Three Reasons Why Videogames are more Fun than Real Life

At the Web 2.0 Summit this morning, Jane McGonigal, Lead Game Designer at the Institute for the Future explained to us the reasons why virtual life (in video games, MMORPG and virtual worlds) is more fun than real life.

  1. Better instructions. Videogames offer a clear path to achieving the main goals. People have tested out the ways to succeed and they share their experience with others.
  2. Better feedback. You have scores and various success metrics. You have a sense of how your actions are impacting the game and you can show off. Real life does not have the same kind of audience to your various successes.
  3. Better community. In a game, we all share the same mythology and we agree to the same narrative, the same roles. There is a heroic sense of purpose.

Web2Summit Jane McGonigal

She forecast two directions in the future: keep making games that are more and more immersive and realistic or make reality feel more like a game. She thinks the second option is in the zeitgeist and listed some examples:


July Update to Microsoft Virtual Earth

The Microsoft Virtual Earth team just announced their latest update. It includes a new rendered map style that they’ve been calling ‘hill shaded’ which gives their road style maps the ability to show elevation. You can see what it looks like on their blog.

In addition, all of these cities/regions have new or expanded Aerial imagery and most have textured 3D buildings and cityscapes

Canada: Hamilton, Quebec, Toronto (Montreal is in their next release)

Quebec City MSN Virtual Earth 3D

Europe: Toulouse France, Eastbourne UK

United States: Birmingham, Huntsville, Montgomery, Mobile, Phoenix (expanded), Arden, Denver (expanded), Ft. Lauderdale, Jacksonville, West Palm Beach, Tallahassee, Fort Myers, Tampa West, St Petersburg, Coral Gables, Cape Coral West, Pembroke Pines, Orlando, Hialea, Columbus GA, Jackson, Oak Park IL, Rockford IL, Ohare IL, Baton Rouge, Shreveport New Orleans, Metarie, Jersey City, Elizabeth, East Ruth, Newark, Paterson, Brooklyn, Niagara Falls, Portland (expanded), Nashville, Chattanooga, Milwaukee

What it means: Microsoft continues moving towards the creation of a virtual 3D world. I think most people do not see the full value at this point but I’m convinced we’ll be able to do local shopping in MSN Virtual Earth within a three to five-year period.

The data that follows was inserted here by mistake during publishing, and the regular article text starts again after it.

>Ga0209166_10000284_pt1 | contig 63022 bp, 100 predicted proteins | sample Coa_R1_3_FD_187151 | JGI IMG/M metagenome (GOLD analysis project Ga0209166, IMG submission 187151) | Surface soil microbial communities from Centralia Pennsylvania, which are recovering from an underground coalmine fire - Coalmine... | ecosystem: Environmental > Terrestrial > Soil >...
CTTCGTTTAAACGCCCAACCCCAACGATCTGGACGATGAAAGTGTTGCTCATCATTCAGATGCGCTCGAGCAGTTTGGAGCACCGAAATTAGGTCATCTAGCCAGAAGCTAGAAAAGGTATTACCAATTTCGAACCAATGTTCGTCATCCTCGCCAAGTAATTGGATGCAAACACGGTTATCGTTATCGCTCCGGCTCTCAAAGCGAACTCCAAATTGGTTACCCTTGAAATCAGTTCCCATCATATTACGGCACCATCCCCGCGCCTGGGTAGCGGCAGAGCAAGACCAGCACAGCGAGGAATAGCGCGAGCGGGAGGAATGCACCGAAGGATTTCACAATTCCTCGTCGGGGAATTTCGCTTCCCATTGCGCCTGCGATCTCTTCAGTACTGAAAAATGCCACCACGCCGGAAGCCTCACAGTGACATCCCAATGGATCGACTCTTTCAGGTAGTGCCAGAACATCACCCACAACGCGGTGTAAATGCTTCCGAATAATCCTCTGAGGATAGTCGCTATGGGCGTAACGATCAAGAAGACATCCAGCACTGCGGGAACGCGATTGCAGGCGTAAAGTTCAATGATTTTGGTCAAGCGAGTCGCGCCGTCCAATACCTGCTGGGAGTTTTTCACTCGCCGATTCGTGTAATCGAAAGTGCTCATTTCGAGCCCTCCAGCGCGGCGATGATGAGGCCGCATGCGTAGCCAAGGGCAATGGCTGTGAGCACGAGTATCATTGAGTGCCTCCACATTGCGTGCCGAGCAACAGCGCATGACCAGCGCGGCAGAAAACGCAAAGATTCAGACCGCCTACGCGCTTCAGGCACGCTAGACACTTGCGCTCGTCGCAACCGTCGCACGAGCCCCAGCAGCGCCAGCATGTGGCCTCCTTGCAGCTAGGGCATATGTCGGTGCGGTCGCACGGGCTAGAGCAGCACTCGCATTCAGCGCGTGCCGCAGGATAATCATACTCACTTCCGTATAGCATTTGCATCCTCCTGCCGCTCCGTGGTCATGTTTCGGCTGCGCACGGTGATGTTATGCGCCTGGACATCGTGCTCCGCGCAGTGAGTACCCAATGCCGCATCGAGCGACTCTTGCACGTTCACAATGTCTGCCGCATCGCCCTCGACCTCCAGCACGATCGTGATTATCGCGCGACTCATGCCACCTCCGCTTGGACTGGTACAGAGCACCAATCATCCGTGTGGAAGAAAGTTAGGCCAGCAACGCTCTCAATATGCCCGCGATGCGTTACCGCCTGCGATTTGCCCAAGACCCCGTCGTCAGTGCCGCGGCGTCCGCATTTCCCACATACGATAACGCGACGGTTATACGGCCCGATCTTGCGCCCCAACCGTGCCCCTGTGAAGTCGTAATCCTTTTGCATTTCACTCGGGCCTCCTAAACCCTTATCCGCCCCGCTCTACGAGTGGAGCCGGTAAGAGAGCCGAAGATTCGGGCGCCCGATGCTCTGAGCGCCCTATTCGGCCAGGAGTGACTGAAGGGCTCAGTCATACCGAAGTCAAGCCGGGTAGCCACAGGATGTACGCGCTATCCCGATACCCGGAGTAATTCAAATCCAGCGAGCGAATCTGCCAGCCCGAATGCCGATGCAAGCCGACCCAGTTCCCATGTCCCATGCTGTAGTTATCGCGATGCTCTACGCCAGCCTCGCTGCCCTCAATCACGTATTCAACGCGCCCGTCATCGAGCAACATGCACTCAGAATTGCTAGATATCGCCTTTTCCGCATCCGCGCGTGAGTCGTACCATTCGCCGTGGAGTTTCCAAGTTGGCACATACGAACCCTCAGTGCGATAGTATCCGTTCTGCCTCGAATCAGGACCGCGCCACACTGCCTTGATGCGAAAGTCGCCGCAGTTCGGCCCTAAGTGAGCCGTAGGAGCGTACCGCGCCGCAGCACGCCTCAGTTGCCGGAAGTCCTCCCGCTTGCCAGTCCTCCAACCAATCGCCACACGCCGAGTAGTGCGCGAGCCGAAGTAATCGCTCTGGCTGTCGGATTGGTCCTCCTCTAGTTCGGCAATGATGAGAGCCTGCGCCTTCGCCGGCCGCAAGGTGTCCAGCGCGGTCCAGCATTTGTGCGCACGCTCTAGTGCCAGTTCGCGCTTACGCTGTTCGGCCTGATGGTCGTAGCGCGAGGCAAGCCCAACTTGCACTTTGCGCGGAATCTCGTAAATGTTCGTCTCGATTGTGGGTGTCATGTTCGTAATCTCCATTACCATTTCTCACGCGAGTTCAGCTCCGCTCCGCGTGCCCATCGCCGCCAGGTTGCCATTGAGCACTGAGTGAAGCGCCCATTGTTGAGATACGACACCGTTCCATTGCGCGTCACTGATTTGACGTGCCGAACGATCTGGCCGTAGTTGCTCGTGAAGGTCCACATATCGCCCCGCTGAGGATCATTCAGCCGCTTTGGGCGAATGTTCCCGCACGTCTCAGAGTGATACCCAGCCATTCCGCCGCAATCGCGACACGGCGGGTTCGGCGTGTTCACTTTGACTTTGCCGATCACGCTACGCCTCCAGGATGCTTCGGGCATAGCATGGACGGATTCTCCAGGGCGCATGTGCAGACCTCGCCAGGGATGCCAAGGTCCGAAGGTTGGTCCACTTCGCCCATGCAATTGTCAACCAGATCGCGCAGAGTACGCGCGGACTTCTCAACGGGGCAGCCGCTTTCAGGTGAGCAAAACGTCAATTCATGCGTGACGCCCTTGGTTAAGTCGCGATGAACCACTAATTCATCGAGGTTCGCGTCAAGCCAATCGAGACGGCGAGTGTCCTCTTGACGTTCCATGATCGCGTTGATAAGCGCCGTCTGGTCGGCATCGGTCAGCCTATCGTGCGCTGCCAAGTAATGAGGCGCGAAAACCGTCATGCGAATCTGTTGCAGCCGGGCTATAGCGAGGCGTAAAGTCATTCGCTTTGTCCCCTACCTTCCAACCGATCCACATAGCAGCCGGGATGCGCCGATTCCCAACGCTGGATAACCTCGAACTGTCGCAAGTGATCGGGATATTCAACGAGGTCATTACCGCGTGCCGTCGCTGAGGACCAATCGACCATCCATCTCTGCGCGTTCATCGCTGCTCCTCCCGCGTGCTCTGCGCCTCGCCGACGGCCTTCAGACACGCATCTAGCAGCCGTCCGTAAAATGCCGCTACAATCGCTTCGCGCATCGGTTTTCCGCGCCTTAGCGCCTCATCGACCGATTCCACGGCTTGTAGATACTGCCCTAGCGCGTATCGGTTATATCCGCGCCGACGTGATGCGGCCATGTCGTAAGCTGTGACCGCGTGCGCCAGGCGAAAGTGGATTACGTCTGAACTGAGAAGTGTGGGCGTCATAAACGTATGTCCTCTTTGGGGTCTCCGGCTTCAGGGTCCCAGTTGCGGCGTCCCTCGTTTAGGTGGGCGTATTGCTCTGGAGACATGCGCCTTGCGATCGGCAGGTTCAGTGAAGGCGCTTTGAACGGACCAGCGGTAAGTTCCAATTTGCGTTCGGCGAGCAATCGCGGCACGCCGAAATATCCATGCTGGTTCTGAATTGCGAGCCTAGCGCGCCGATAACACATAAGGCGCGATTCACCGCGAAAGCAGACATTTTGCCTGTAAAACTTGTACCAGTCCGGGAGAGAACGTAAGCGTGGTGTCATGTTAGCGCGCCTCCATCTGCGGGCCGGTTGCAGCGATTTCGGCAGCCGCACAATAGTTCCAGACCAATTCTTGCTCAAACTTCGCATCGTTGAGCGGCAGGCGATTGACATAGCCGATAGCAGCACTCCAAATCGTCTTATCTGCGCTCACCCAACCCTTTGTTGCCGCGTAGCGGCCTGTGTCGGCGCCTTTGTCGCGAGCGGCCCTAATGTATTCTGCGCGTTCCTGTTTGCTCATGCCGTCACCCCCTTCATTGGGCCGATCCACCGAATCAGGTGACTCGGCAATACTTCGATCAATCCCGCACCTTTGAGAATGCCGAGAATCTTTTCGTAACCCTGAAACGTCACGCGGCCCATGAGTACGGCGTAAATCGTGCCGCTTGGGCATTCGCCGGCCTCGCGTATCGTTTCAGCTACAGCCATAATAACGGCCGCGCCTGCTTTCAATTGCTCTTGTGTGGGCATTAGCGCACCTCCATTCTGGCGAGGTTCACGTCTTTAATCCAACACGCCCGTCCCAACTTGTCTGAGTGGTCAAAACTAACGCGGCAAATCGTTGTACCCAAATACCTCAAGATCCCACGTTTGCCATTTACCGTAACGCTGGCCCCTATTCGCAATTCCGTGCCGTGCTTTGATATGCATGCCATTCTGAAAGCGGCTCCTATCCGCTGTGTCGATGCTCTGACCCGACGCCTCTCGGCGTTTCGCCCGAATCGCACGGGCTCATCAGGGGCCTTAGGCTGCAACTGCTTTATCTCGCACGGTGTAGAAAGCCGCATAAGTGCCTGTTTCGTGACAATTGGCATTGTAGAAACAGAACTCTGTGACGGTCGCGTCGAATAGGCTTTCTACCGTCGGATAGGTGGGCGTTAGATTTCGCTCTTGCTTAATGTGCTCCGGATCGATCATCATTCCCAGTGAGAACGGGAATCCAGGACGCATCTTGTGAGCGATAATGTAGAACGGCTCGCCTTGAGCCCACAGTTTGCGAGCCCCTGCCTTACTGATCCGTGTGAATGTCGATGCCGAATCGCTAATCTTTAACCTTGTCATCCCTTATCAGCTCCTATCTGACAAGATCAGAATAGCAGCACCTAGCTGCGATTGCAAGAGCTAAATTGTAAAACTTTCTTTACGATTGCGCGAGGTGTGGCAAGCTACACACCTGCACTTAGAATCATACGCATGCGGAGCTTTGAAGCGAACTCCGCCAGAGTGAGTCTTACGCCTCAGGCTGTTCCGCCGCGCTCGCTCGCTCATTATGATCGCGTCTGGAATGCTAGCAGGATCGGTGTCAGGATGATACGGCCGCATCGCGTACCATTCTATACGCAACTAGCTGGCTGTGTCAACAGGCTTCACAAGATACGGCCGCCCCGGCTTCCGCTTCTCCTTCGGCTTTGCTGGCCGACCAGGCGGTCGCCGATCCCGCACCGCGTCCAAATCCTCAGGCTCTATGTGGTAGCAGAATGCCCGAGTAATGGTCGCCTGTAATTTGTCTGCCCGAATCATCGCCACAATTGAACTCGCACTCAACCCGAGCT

Mitch Kapor on Virtual Worlds: Like a Drug Experience

(Via Information Week)

PC pioneer Mitch Kapor described his moment of insight into the potential of virtual worlds as being like a drug experience. Kapor, who is chairman of Linden Lab, which operates Second Life, said he realized the potential of Second Life at an in-world Suzanne Vega concert last year. Vega performed from a recording studio, and her audience were sitting at personal computers all around the world, and yet the concert brought them all together in the same virtual place. The realization, he said, was like the drug experiences of the ’60s.

“What’s driving virtual worlds is a shared sense, by a few hundred thousand crazy people, that this is important, and they’re going to drop everything and go after this,” he said. (…) Virtual worlds, like PCs, are disruptive technology, with unforeseen consequences, Kapor said. They will become mainstream quickly, but — like PCs in the very early years — they’re now a very marginal phenomenon, Kapor said. Like PCs, virtual worlds will enable people to do new things, and will create new economies of winners and losers.

But virtual worlds are still in the early adopter stage. The next, larger stage of users — pragmatists looking for a payoff in uselulness — has yet to begin. (…) Virtual worlds are succeeding now, where they’ve previously failed, because of faster PC hardware, global broadband, and an Internet culture which now accepts an “ethic of participation” in areas such as open source, free culture, GNU/Linux and Wikipedia, Kapor said. But virtual worlds have a long way to go until they become mainstream, Kapor said. They need the equivalent of the Web application server — building content in virtual worlds is still equivalent to hand-coding Web pages and code. They need an improved user interface; Second Life is dificult to use. They need to be decentralized, to permit creation of private spaces — the equivalents of intranets and extranets.

What it means: people often ask me: “do you believe in the Second Life phenomenon?” I answer: “I don’t specifically believe in Second Life but I strongly believe in virtual worlds as a way to navigate, access information and interact with people in the future. It’s the simple convergence of videogames, real life, social networking and computing power. I believe people should at least try Second Life to get a taste what this could all become in the future. Many experiments are going on there currently which will eventually lead to new standards and business models.